When I started birding four short years ago, I took a tiny notebook with me and wrote down every single thing I noticed about birds. Field marks (I didn't know that's what they were called), behavior, lists of what birds I saw or heard, mammals and flowers (with little stars next to the bird name if it was a lifer), sketches of tail or head shapes, date, weather conditions, time and location. Looking back over these four books (one per year), it is amusing to see how my skills (limited as they are) developed.
I never wrote down in my trusty Peterson field guide (my favorite because it was my first) where and when I saw each lifer, but the notebooks keep those memories alive.
What made me smile recently were the pages from September 17, 2005 *8am, foggy conditions* at Hawk Mountain in the Pocono Mountains, Pennsylvania. It was a two hour drive early one morning. I was going alone to meet members of the DVOC for raptor watching at the height of hawk migration. I had just joined DVOC and had not met anyone from the organization or gone on any sponsored field trips. I was shy and nervous and little did I know that raptor migration was one of the hardest ID situations next to gulls.
I got to the parking lot over an hour early (told you I was nervous) and decided to start the hike up to North Lookout myself and meet them on the mountain. Improperly prepared/ outfitted, wearing sneakers instead of hiking boots and certainly not in the best physical shape, I struggled to make the climb. I felt it was a good thing I was alone instead of embarrassing myself in front of more experienced DVOC members.
photo courtesy of www.hawkmountain.org
I made it to North Lookout and was expecting a flat platform with railings, maybe some benches. Ha! Nothing but boulders, steep dropoffs and experienced birders perched all over. I was so intimidated. And scared out of my wits. I knew if I dropped off the face of the earth (a distinct possibility) none of my family or friends knew where I was. I was about to die alone.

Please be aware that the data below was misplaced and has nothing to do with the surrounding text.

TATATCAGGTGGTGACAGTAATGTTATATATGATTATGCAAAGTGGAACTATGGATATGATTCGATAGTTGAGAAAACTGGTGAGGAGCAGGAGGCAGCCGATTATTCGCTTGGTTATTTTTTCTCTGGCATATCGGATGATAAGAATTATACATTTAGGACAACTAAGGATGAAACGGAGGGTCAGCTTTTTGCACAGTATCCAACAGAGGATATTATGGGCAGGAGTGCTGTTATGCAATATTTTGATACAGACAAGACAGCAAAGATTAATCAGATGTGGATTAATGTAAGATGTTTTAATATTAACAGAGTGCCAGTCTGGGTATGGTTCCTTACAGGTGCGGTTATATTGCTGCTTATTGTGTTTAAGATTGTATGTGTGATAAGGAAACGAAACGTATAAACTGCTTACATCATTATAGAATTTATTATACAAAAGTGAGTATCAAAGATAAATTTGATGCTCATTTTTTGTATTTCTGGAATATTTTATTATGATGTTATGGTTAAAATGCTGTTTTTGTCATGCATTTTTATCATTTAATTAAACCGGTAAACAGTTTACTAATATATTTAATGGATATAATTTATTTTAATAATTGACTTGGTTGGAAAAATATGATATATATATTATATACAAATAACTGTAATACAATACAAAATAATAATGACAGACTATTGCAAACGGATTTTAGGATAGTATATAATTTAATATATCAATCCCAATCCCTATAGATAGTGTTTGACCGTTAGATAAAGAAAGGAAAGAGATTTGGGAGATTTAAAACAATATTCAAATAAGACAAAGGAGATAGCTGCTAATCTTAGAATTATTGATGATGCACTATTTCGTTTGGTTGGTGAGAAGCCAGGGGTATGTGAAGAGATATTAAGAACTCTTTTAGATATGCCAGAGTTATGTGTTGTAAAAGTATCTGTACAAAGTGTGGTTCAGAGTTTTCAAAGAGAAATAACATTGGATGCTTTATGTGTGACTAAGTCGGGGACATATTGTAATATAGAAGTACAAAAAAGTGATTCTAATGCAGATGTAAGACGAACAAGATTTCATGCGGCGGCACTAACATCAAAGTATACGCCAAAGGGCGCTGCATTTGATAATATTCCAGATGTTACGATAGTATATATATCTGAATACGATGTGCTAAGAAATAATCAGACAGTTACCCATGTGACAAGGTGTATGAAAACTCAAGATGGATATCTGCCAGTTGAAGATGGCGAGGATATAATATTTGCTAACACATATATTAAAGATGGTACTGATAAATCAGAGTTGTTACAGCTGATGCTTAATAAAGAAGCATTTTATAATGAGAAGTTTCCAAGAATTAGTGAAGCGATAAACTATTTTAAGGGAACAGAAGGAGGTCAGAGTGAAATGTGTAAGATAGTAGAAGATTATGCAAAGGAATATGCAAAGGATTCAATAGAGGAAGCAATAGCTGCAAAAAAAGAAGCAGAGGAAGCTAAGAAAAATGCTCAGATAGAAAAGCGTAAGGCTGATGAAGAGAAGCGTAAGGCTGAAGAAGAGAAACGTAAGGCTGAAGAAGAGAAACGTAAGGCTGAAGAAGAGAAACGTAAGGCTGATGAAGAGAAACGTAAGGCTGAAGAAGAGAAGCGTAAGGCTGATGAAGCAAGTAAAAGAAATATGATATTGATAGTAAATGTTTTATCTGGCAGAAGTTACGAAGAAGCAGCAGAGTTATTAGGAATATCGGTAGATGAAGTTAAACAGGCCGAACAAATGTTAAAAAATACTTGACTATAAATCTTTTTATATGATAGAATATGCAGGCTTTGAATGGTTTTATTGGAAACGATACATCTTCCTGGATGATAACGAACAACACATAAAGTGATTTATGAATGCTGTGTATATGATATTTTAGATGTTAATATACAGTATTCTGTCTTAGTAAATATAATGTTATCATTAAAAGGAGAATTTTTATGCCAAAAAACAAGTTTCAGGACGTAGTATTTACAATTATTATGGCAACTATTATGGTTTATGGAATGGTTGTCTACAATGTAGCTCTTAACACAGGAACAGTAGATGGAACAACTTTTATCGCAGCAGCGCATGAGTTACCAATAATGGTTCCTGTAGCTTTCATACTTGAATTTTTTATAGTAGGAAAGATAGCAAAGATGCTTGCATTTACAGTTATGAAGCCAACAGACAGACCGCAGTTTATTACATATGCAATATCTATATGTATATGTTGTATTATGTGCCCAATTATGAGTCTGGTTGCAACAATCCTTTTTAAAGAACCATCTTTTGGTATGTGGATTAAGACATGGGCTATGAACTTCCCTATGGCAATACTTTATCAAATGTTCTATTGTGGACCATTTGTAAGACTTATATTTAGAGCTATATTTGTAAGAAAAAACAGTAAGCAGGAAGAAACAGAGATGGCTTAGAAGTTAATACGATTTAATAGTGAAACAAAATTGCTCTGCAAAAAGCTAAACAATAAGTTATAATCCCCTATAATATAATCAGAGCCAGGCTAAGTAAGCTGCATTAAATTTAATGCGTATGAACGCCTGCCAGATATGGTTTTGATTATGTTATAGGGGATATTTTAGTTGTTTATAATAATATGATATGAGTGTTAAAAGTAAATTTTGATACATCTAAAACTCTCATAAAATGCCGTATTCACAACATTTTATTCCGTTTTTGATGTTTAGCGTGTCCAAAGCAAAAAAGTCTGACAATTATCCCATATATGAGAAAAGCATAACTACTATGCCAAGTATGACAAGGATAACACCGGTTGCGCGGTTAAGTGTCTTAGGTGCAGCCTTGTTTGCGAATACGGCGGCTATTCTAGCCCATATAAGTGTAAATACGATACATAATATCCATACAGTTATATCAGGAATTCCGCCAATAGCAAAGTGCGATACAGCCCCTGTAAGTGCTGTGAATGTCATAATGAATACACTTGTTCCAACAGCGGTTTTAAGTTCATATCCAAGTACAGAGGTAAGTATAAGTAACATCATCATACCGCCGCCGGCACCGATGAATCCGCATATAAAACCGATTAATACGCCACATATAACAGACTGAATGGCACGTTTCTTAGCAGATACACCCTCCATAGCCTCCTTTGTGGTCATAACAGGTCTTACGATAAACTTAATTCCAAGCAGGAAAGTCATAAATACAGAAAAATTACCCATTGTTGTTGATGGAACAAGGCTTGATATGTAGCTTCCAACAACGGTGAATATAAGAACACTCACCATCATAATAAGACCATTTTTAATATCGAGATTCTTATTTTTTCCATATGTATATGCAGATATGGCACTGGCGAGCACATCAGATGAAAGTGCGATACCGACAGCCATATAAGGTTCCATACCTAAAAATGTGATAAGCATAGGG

I found a relatively flat boulder and perched gingerly. I tried to focus on birds that people were calling out all over: Magnolia warbler, Philadelphia vireo, Cape May warbler, cedar waxwing, rose breasted grosbeak, olive sided flycatcher, chimney swift, merlin....all of these would have been life birds if I could have seen them. When someone would call out a bird, everyone would jump up and swivel to find the bird. The first time I jumped up, I felt myself lose my balance and that was the last time I stood up. My butt got numb from sitting for almost 4 hours, but I was too scared to climb down! Besides, now it was quite crowded on North Lookout. I saw the DVOC group arrive, but I was so thoroughly cowed that I kept to myself and did not join them.
On a clump of trees in front of me, I noticed small bright yellow birds with black caps and wings. I looked frantically through my field guide, but couldn't find an id. I gathered my nerve and asked the woman sitting next to me (birders are truly friendly) and she told me they were American goldfinches. Wow! My first goldfinch and I thought they were gorgeous. I stared at them for 30 minutes. They were the only birds I truly saw on that trip. I wrote down every bird that others called out, but I only saw the goldfinches and waxwings.
I eventually climbed down the mountain and drove home. Enamored of birding, embarrassed by my shyness (I have certainly gotten over that!) and addicted to my notebooks where I write down everything I see.
Do you use notebooks in the field?